History of Minneapolis
It is believed that the first people to inhabit the area we now call Twin Cities were the Dakota Indians. Their legacy can still be seen today with the burial mounds in the area and in the names of various landmarks such as Lake Minnetonka and Minnehaha Falls.
The first white man to discover the beauty of the area was most likely Father Louis Hennepin, a French missionary. He encountered and named St Anthony Falls in 1680, which is the only significant waterfall on the Mississippi River. Namesakes of this early explorer are evident in the locally named spots such as Hennepin County (which includes Minneapolis) and Hennepin Avenue (a major downtown road).
America acquired land west of the Mississippi through the Louisiana Purchase in 1803. Soon after, the US government established it first presence in the area we now call Minnesota in 1819 by constructing Fort Snelling where the Mississippi and Minnesota Rivers meet. Soon thereafter, those at Fort Snelling took advantage of the waterpower of St Anthony Falls by constructing a sawmill in 1821 and a flour mill in 1823.
Although the land surrounding Fort Snelling was not available for private ownership, over 150 squatters had unofficially settled near the area by the 1830's. Seeing this as an entrepreneurial opportunity, Fort Snelling's commander convinced the US government to allow him to re-draw the fort boundaries and open up the remaining land for private ownership. Just prior to the land officially opening up for sale and settlement, another keen businessman, Franklin Steele, staked a pre-emptive claim on the east bank. This move in effect beat out Fort Snelling's commander of the choicest plots of land. Steele remained a powerful force for many years in the development of both Minneapolis and St. Anthony.
The Minnesota Territory was created in 1849, and Minnesota officially became a state in 1858. Both the town of St Anthony and the younger town of Minneapolis shared the resources of St Anthony Falls. This waterpower fueled the thriving industries of sawmills, grist (grain) mills, and flour mills for many years.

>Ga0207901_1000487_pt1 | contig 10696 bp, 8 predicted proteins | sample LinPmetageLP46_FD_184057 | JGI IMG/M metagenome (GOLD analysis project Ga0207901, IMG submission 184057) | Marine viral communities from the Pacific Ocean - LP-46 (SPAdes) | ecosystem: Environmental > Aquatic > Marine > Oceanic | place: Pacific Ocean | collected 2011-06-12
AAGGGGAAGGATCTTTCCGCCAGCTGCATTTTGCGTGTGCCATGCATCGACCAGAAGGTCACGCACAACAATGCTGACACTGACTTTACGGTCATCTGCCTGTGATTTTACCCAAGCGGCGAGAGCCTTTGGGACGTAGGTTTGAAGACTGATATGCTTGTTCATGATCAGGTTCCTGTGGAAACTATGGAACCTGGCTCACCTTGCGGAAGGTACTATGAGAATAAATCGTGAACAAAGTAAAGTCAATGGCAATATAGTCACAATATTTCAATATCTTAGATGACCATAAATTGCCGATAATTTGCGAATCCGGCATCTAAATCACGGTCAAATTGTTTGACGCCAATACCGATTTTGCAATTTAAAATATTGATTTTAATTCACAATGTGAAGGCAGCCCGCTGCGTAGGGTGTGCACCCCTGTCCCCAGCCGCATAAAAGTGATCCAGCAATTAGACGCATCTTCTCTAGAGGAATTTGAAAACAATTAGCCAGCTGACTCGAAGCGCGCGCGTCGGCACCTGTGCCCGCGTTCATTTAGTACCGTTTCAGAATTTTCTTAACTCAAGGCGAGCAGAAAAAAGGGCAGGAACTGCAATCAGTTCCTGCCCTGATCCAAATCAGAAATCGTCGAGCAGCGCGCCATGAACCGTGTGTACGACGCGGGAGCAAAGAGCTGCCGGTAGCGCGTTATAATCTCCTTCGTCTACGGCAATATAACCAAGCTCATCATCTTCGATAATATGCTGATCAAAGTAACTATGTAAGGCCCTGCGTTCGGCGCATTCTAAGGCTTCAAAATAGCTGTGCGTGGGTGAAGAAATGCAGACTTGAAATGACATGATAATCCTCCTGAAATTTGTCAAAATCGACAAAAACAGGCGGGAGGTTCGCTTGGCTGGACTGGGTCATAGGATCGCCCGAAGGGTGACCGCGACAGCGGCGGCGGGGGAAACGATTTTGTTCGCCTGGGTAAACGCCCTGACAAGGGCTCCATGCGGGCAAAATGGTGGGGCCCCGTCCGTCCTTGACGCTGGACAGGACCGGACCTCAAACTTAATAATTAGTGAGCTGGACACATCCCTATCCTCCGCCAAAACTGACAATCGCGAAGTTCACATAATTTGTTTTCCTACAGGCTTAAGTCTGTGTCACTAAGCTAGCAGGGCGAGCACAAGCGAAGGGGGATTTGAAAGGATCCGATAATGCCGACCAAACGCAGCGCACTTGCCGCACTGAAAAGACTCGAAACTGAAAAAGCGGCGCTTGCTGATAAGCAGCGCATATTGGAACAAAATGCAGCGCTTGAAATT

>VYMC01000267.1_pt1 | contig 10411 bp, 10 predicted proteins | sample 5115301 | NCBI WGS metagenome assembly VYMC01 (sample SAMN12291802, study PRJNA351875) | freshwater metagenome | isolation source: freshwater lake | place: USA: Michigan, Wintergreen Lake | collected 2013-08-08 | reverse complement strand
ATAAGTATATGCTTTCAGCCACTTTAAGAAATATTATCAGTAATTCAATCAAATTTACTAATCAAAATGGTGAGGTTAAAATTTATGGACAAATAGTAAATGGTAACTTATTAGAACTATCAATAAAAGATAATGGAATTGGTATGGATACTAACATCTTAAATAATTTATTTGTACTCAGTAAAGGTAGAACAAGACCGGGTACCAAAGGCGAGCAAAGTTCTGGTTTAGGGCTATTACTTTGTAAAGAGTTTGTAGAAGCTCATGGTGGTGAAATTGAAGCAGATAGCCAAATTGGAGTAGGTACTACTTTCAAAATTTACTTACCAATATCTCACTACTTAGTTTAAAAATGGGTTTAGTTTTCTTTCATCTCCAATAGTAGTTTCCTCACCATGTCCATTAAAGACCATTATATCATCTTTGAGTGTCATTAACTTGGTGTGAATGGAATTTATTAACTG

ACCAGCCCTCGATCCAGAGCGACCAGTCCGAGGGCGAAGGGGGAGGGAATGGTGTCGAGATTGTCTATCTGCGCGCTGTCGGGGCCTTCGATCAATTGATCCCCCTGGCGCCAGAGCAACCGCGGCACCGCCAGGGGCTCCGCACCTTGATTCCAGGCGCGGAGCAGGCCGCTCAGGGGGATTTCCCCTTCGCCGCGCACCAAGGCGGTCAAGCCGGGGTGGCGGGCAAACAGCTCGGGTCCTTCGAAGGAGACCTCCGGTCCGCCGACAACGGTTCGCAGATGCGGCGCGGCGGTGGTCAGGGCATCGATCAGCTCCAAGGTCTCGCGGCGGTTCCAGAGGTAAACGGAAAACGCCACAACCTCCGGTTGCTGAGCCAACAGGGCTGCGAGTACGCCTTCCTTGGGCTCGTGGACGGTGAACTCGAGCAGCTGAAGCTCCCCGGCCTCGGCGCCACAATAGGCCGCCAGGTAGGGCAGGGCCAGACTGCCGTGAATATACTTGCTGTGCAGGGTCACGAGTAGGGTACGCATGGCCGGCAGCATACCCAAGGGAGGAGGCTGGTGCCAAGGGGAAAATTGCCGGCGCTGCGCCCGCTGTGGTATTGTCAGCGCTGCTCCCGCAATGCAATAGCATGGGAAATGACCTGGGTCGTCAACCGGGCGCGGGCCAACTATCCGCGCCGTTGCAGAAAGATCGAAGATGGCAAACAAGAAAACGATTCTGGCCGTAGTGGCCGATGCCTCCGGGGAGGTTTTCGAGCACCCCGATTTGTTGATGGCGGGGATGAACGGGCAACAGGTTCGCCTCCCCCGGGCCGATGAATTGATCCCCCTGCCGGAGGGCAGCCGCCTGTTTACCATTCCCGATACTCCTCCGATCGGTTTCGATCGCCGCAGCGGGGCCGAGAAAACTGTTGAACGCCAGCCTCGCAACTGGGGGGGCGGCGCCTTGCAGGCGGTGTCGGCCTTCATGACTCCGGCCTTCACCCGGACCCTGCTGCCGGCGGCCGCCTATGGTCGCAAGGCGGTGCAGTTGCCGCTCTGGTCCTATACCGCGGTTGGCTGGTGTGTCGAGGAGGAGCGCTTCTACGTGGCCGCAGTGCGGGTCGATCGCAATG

Early transportation between these two developing settlements was primative at best. Many traveled across the river by rope-drawn ferry or walked across the ice in the winter. Some brave souls found their way across on floating log beams that often filled the channel.
Franklin Steele, again capitalizing on opportunity, built a short bridge in 1853 spanning the east channel. Steele later formed a company to build a suspension bridge from the west bank to Nicollet Island. The bridge was opened in 1855 with much pride and celebration. With the connection of the shorter 1853 bridge to the new suspension bridge, this was the first permanent bridge to connect both sides of the Mississippi River. This bridge between the two cities created a practical and symbolic link, and the cities merged in 1872 under the name of Minneapolis.
Today, Minneapolis has more bridges across the Mississippi River than any other river community. A variety of architectural styles and materials are represented in both modern and historic bridges in the area. Varying beauty can be seen in the area's stone arches, concrete arches, steel trusses, and suspension bridges.